He said the coronavirus pandemic had exacerbated an-already serious financial problem.

Cardinal Pell said his successor at the Vatican told him the Vatican was losing AU$70 million ($US50.4 million) a year before the pandemic struck. Meanwhile, the Vatican Museums, which were closed for three months and reopened with limited visitors, would normally bring in revenue of at least AU$80 million a year.

Meanwhile, he said, it is public knowledge that the Vatican has "a looming, very considerable deficit in the pension fund -- and nearly every other country in Europe has that, too -- but that's not much consolation."

"Now I'm well out if it, I'm two or three years behind what people are thinking, but at least in the public sense, I haven't seen any suggestions that would really address what is a significant financial challenge," he said.

Reiterating comments made earlier this year to Sky News, Cardinal Pell said there was no denying clergy sex abuse crimes were committed and had been poorly handled by church authorities, "but in Australia we broke the back of the offending in the middle '90s." He said that had even been acknowledged by counsel assisting the Royal Commission Into Institutional Responses to Child Sexual Abuse during its proceedings.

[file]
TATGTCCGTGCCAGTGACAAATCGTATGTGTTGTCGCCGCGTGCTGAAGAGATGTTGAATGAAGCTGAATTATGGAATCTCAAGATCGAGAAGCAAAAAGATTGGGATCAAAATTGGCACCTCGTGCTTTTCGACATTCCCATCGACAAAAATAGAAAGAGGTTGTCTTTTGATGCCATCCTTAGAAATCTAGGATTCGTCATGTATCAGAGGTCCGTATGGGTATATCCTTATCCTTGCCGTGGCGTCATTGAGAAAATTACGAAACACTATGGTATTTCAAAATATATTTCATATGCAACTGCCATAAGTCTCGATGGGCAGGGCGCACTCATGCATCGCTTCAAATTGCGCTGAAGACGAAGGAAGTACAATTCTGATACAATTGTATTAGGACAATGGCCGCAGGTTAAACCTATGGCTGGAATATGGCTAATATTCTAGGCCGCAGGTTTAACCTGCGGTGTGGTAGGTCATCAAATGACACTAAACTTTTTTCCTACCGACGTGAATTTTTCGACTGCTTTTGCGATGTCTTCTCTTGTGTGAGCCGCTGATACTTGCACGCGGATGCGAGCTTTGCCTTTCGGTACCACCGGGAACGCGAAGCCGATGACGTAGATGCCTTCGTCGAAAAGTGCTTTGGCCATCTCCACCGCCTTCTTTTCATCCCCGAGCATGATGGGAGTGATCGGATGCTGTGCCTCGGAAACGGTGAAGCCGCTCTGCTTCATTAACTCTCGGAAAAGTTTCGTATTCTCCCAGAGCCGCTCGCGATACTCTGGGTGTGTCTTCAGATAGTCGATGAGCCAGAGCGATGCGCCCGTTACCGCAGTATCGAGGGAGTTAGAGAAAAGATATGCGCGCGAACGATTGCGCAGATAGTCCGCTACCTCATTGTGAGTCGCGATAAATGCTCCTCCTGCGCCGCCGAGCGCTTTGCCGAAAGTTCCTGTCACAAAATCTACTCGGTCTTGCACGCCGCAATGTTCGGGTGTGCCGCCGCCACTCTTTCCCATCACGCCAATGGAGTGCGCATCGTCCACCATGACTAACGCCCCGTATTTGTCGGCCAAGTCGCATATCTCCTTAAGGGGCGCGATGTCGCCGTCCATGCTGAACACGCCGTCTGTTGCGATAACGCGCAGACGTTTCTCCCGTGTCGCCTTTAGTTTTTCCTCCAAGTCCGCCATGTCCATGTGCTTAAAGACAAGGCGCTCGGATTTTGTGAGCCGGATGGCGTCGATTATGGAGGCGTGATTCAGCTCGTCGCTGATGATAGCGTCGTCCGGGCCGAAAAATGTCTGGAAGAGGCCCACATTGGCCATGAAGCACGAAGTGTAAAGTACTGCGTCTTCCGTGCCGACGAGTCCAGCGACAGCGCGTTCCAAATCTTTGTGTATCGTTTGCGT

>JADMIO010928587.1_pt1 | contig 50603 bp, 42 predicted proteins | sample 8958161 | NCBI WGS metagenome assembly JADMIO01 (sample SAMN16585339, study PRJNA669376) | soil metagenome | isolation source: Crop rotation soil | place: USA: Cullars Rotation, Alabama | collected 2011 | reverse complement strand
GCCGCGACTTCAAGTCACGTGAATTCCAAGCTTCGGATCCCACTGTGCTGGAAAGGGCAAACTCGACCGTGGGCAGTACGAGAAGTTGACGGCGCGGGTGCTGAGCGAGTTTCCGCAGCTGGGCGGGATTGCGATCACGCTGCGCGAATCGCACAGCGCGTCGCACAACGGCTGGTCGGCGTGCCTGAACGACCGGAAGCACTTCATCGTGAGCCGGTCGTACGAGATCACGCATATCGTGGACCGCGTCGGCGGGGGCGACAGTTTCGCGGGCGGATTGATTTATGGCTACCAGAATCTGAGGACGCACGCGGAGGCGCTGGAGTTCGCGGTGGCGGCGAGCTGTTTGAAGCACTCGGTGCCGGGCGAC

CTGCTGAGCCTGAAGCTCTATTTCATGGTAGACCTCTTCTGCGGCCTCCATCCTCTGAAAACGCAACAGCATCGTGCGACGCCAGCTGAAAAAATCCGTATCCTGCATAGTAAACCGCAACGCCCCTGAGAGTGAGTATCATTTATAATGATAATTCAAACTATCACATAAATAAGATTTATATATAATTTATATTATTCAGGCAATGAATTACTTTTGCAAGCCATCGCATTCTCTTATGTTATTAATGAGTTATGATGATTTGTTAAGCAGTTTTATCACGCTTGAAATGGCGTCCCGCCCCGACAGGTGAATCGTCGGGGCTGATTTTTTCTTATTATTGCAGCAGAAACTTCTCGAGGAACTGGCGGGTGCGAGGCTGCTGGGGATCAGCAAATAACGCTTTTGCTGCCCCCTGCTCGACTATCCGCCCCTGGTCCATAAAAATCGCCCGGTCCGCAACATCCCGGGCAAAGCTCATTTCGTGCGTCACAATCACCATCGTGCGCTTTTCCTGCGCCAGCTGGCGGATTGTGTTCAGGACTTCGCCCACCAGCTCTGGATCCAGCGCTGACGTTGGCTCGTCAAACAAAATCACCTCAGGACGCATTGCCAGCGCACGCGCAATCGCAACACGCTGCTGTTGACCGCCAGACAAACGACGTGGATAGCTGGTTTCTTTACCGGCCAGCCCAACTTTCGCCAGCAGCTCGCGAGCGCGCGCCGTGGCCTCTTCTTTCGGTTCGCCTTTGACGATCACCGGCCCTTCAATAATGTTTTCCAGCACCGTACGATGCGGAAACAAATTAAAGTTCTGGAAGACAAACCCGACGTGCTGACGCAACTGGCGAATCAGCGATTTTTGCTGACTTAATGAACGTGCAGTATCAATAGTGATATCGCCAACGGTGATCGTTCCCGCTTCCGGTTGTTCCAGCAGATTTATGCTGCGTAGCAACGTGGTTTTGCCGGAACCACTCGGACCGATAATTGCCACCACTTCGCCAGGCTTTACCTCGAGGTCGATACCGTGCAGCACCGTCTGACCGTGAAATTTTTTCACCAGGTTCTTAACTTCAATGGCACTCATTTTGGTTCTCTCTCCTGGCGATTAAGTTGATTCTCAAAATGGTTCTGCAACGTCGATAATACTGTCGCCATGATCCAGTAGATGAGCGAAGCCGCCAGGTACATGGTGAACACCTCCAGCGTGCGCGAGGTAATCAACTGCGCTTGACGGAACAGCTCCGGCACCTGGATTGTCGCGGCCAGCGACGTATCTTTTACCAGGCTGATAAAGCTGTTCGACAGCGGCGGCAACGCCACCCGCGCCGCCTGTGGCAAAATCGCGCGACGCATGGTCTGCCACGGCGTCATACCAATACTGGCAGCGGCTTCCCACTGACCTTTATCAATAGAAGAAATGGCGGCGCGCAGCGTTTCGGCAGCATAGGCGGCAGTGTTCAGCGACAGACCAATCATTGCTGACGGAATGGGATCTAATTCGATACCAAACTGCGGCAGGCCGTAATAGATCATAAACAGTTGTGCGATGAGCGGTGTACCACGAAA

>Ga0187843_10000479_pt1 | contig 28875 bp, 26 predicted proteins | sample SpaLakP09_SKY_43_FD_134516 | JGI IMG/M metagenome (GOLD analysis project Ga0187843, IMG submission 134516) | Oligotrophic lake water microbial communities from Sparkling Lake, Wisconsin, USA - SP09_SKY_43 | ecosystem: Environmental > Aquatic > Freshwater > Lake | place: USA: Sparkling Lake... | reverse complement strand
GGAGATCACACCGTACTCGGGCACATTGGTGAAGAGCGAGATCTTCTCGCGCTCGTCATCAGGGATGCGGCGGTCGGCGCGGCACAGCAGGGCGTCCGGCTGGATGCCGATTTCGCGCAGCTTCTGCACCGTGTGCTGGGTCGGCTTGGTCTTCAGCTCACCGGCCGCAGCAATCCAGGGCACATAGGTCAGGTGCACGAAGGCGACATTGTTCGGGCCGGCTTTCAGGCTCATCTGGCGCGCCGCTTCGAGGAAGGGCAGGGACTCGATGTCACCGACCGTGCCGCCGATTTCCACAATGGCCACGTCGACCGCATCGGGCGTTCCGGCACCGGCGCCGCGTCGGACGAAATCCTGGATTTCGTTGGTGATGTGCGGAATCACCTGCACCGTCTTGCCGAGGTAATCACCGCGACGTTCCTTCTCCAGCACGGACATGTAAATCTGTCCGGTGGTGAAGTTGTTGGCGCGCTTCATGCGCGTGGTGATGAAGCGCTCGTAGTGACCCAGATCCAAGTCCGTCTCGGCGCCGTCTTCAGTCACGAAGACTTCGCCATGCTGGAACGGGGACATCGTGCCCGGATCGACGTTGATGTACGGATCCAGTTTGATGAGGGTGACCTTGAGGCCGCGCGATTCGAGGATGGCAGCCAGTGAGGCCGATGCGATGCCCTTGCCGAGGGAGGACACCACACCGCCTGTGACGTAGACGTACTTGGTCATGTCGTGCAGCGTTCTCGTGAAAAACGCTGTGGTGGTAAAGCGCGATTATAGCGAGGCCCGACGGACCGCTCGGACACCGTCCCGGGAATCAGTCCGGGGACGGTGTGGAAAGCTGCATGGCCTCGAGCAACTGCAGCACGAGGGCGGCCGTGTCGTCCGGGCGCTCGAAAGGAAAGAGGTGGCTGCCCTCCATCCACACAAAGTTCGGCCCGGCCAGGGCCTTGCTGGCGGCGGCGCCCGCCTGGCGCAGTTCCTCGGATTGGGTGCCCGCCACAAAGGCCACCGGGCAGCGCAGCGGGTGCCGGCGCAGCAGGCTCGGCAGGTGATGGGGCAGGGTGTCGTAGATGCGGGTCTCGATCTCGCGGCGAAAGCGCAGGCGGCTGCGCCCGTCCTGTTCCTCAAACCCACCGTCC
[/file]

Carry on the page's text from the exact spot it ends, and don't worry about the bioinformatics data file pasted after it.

Catholics would be astonished to know how little offending had actually occurred in recent decades, he said.

"I heard of a public meeting where a friend of mine who actually knew what was going on asked the authorities in that diocese 'how many offenses in that diocese have you had in Catholic institutions this century?' And there were none or almost none. And the Catholic audience there was stupefied," he told The Catholic Weekly.

During his time in prison, since he was unable to offer the Mass for the intentions of others as he ordinarily would, he instead prayed the Memorare, a prayer seeking the intercession of Mary, as individual requests came to him.